With these new languages came all types of coding styles, all of which can be classified as spaghetti code.  Spaghetti code is when HTML (design) and application logic (programmatic code) are mixed on one page.  With no clear separation of application logic and design, developers quickly found themselves in patterns of duplicating code and having to maintain web pages where changing one page could have catastrophic effects to the rest of the web site. Essentially, the framework was cut-n-paste and little to no code re-use.

As frameworks such as Fusebox, ModelGlue, Struts, etc. came around —  Four Eyes even made one called PatchBay — a system of development more closely tied to object oriented (OO) programming patterns like in desktop applications became clear.  The goal of all these approaches, separate application logic from design.  The grander picture became an OO approach to web development known as Model View Controller (MVC).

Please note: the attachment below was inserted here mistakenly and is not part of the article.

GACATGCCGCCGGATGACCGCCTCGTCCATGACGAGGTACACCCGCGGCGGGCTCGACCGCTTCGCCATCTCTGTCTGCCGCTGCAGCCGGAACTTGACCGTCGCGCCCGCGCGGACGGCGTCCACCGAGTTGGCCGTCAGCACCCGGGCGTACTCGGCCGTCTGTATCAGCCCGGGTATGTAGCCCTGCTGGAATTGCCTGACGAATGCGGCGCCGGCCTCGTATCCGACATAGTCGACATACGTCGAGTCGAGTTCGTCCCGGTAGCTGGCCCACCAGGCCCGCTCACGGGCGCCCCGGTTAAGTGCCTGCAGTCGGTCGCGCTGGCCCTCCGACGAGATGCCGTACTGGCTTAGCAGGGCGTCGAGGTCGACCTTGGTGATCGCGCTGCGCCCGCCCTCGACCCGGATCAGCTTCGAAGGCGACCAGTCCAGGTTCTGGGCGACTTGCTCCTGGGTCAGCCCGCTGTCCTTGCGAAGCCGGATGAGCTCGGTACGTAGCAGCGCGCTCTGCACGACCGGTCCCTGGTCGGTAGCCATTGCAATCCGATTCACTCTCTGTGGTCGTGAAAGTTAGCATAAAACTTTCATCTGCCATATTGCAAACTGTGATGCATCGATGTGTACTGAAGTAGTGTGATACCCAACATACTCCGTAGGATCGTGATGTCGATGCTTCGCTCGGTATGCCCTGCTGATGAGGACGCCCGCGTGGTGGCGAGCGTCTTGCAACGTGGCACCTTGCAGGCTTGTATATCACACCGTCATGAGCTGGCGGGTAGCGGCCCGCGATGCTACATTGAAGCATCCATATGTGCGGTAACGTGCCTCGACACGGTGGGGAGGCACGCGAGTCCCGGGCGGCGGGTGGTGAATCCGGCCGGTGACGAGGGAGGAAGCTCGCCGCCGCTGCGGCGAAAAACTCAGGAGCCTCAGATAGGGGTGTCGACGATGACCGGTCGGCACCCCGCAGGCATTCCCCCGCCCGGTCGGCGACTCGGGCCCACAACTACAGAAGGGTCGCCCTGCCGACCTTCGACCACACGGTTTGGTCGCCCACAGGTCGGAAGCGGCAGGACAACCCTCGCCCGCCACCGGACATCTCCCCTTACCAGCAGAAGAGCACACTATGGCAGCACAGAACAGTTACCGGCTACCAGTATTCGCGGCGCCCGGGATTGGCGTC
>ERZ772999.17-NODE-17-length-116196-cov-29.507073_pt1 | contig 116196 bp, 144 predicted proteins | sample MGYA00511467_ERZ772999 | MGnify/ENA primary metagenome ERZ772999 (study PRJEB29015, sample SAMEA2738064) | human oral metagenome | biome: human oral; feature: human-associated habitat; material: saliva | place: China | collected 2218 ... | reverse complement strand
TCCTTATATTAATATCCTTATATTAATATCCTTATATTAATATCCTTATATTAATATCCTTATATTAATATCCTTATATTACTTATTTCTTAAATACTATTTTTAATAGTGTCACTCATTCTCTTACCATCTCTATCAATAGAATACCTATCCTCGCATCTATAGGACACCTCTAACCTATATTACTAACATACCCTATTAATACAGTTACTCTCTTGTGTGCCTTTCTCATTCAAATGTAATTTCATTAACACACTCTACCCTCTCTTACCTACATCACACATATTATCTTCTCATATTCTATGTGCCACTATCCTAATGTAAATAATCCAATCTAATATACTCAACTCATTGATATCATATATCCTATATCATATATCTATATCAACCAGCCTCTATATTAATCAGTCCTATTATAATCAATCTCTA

• Model:  The underlying logic/structure of data in the application and the high-level class associated with it. This object model does not contain any information about the user interface.
  • View: A collection of classes representing the elements in the user interface (E.g., a web site)
  • Controller:  The classes/code connecting the model and the view, and is used to communicate between classes in the model and view.